Today’s lesson on how not to draft patent applications deals with sufficiency of disclosure.
The Examining Division (ED) had found the subject-matter to be insufficiently disclosed.
Claim 1 on file before the ED and the Board read:
1. Use of an enhancer which preferentially enhances the enzymatic reactions between LIPG polypeptide and LDL cholesterol relative to the enzymatic reactions between LIPG polypeptide and HDL cholesterol and apolipoprotein AI in the manufacture of a composition for lowering the level of LDL cholesterol in a patient.
The decision in first instance
 In its decision the ED held that the application did not define any “enhancers” as recited in claim 1. The subject-matter of claim 1 was therefore purely speculative and defined as a mere statement of the result to be achieved. Although large compound libraries could be screened for the desired enhancer activity this did not provide the skilled person with immediate or testable knowledge of the compound or compound family which could fall within the ambit of the claim. In particular, enhancers of LIPG enzymatic activity could act at any of the numerous undefined levels of the extremely complex signalling pathways controlling the LIPG activity and have no structural or direct functional properties in common. Accordingly, undue experimentation was required to screen large compound libraries randomly, contrary to the requirements of disclosure (A 83).
 Claim 1 is directed to the use of an “enhancer” in the manufacture of a composition for lowering the level of LDL cholesterol in a patient. It is stated further that the enhancer “preferentially enhances the enzymatic reactions between LIPG polypeptide and LDL cholesterol relative to the enzymatic reactions between LIPG polypeptide and HDL cholesterol and apolipoprotein AI” (emphasis added by the board). For the purpose of claim construction, the latter feature therefore constitutes merely an optional feature and has no bearing on the definition of the subject-matter and scope.
 The application as originally filed defines an “enhancer” as “a molecule which increases the expression of the LIPG polypeptide or which increases the enzymatic activity of the LIPG polypeptide” […]. In line with established case law of the boards of appeal, a patent application, being a legal document, may be its own dictionary and may define technical terms and determine how a skilled person has to interpret a specific term when used in the description or claims (see e.g. decisions T 500/01  and T 61/03 [4.2]). The board therefore construes the meaning of the term “enhancer” of claim 1 to comply with the functional aspect of the definition contained in the description.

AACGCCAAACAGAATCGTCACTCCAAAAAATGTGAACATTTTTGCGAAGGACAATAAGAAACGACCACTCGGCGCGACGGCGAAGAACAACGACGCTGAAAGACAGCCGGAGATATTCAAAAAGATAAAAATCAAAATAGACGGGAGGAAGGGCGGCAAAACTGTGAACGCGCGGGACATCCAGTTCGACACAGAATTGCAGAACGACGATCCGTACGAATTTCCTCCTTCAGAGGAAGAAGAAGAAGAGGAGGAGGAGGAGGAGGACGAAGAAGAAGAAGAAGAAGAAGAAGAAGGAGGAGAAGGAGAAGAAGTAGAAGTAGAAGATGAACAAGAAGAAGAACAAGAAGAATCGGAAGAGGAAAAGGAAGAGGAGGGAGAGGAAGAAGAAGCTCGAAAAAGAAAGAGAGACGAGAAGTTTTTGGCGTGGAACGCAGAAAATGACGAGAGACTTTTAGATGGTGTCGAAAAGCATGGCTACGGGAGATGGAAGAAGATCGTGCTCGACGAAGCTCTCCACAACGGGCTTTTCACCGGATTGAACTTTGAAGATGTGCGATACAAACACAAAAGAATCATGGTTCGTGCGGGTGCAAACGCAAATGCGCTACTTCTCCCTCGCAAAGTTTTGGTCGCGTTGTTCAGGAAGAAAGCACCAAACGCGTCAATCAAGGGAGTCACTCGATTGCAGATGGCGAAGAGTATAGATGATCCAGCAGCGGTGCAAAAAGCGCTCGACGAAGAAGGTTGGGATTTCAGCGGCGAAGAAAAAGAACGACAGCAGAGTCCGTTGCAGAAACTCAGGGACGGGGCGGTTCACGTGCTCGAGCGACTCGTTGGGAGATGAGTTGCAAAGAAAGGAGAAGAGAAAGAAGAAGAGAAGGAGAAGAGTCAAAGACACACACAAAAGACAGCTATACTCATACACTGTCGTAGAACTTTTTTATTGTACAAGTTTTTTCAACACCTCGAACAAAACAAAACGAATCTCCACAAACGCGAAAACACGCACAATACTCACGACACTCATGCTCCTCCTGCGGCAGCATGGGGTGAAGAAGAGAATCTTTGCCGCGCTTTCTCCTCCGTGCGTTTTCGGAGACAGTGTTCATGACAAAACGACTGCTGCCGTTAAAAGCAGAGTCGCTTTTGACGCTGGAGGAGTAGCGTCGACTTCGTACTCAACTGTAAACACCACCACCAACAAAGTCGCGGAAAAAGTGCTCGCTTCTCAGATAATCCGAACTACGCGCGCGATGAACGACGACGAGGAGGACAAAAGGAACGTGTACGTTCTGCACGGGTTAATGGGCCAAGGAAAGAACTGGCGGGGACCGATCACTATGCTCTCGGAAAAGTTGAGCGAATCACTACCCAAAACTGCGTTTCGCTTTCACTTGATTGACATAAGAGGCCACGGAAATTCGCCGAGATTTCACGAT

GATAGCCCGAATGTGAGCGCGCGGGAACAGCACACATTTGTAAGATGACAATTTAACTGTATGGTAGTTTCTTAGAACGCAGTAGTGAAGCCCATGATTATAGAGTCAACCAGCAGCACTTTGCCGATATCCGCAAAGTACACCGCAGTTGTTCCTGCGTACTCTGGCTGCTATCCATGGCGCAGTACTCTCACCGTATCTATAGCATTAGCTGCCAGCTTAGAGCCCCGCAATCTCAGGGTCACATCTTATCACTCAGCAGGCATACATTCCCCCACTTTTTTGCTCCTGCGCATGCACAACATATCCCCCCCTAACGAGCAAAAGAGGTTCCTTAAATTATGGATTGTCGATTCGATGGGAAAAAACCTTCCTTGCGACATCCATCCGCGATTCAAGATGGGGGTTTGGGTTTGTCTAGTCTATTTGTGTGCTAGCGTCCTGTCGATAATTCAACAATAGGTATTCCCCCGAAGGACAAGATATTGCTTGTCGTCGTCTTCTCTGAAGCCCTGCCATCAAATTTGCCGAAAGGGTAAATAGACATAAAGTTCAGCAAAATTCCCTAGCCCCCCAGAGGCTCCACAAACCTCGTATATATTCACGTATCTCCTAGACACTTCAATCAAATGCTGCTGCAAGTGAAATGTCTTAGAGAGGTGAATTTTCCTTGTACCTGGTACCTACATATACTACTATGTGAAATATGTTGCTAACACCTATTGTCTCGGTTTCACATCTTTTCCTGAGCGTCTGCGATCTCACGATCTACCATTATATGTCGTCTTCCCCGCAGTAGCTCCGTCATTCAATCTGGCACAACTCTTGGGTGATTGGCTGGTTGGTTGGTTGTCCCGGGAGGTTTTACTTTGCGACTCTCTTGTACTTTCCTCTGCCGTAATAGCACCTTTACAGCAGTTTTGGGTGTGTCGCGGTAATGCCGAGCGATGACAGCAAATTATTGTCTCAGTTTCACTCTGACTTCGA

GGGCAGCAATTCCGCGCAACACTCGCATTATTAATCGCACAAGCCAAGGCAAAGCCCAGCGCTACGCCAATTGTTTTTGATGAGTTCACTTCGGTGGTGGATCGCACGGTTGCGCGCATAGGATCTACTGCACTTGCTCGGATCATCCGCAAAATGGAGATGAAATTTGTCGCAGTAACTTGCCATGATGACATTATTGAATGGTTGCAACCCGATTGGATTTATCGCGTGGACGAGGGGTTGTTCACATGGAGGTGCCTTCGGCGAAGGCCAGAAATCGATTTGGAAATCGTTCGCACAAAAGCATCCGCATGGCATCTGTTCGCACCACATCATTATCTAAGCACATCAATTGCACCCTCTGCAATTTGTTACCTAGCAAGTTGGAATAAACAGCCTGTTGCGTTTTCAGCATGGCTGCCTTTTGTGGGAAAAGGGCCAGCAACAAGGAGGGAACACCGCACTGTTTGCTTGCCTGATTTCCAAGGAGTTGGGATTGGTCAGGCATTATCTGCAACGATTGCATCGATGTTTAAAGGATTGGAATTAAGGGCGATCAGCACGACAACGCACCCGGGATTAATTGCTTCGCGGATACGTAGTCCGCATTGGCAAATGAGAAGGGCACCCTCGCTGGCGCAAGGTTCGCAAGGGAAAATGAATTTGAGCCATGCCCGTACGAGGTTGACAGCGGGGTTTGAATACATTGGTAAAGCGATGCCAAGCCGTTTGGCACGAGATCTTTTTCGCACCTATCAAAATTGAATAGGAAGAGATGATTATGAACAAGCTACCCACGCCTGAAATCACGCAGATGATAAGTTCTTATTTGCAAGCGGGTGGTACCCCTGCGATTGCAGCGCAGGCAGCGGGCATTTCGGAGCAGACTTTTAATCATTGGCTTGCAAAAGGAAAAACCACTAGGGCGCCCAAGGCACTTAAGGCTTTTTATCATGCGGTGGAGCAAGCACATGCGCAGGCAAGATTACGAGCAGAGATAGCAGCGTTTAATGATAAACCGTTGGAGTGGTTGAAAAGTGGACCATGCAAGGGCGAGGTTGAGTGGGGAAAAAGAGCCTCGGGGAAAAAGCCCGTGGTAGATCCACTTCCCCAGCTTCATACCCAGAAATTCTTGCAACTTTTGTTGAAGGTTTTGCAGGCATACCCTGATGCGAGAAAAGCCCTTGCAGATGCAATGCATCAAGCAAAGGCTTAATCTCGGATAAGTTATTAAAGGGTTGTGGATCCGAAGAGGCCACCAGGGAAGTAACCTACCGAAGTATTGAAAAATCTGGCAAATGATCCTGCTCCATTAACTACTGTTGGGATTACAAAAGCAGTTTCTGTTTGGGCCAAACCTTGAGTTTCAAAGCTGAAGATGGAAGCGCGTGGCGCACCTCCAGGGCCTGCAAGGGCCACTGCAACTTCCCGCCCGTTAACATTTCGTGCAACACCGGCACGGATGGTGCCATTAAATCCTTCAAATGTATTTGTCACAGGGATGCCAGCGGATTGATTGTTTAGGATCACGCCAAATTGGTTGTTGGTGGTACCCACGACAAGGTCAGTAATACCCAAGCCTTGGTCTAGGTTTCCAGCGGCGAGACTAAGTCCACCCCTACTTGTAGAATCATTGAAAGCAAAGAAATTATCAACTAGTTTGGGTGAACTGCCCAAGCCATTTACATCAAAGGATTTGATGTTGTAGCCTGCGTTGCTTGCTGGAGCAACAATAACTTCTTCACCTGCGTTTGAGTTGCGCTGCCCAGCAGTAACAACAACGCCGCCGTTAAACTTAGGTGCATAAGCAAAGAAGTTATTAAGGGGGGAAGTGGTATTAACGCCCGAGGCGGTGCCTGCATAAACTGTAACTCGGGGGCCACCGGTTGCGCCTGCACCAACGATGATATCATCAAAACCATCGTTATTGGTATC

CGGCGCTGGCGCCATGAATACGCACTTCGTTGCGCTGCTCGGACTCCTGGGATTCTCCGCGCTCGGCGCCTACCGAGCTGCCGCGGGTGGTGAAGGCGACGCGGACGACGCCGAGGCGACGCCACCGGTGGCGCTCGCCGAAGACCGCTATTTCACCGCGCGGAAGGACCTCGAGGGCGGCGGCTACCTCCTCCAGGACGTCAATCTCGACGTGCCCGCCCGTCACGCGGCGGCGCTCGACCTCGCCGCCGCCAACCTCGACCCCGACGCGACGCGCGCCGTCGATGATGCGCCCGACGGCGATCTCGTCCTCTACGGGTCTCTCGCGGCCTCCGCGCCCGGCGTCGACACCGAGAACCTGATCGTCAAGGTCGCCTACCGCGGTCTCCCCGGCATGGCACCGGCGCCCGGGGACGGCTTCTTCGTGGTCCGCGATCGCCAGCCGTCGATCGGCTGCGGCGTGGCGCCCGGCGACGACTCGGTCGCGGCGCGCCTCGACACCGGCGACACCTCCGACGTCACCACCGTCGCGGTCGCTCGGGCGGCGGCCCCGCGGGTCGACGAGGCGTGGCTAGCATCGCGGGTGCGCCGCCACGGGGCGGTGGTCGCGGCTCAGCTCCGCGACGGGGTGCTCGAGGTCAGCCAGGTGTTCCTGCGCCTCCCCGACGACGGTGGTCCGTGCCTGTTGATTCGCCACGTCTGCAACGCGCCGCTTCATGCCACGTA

The board notes however, that the enhancer of claim 1 is not defined by any specific structural features, but merely by this functional feature and the capability to lower the level of LDL cholesterol in a patient. Consequently, claim 1 concerns all chemical compounds which increase the expression of the LIPG polypeptide or which increases the enzymatic activity of the LIPG polypeptide and can lower the level of LDL cholesterol in a patient without any restrictions to compound classes or chemical structure.
 The board can concur with the appellants that the application describes a number of assay methods which can be used to identify enhancers and inhibitors (modulators) of LIPG activity as recited in the claimed composition. The appellants argued accordingly that the skilled person was able to employ these methods to identify inhibitors and/or enhancers of LIPG activity as claimed.
 The board notes however, that the appellants have not denied the fact noted by the ED that the application as originally filed does not concretely identify any enhancer having the functionality as required by the claim. Furthermore, although the application does contain theoretical examples how enhancers which increase the expression of the LIPG polypeptide or which increase the enzymatic activity of the LIPG polypeptide could be identified, the application as filed does not contain any guidance for the skilled person which would allow her/him an educated guess as to for example a particular chemical structural class to which the enhancers recited in claim 1 belong. In addition, the application does not teach any guidance how to effectively select such compounds which also comply with the functional feature of lowering the level of LDL cholesterol in a patient.
 Accordingly, in a search for enhancers recited in claim 1, the skilled person would have to test a virtually unlimited amount of chemical compounds of various chemical structures. The board judges therefore that the application as filed does not provide the skilled person at the relevant date of the application with any guidance enabling her/him, without undue experimentation, to identify the enhancers as defined in claim 1.
 Therefore, similar to the findings and observations of the there competent board in decision T 1063/06 [5-6] the board in the present case judges that since the enhancers to be used are characterised in functional terms only and claim 1 merely represents for the skilled person an invitation to perform a research programme, it cannot carry out the invention within the entire scope claimed without undue burden (see also T 155/08 ).
 In view of the above considerations, the board comes to the same conclusion as the ED, that the requirements of A 83 are not met with respect to claim 1.
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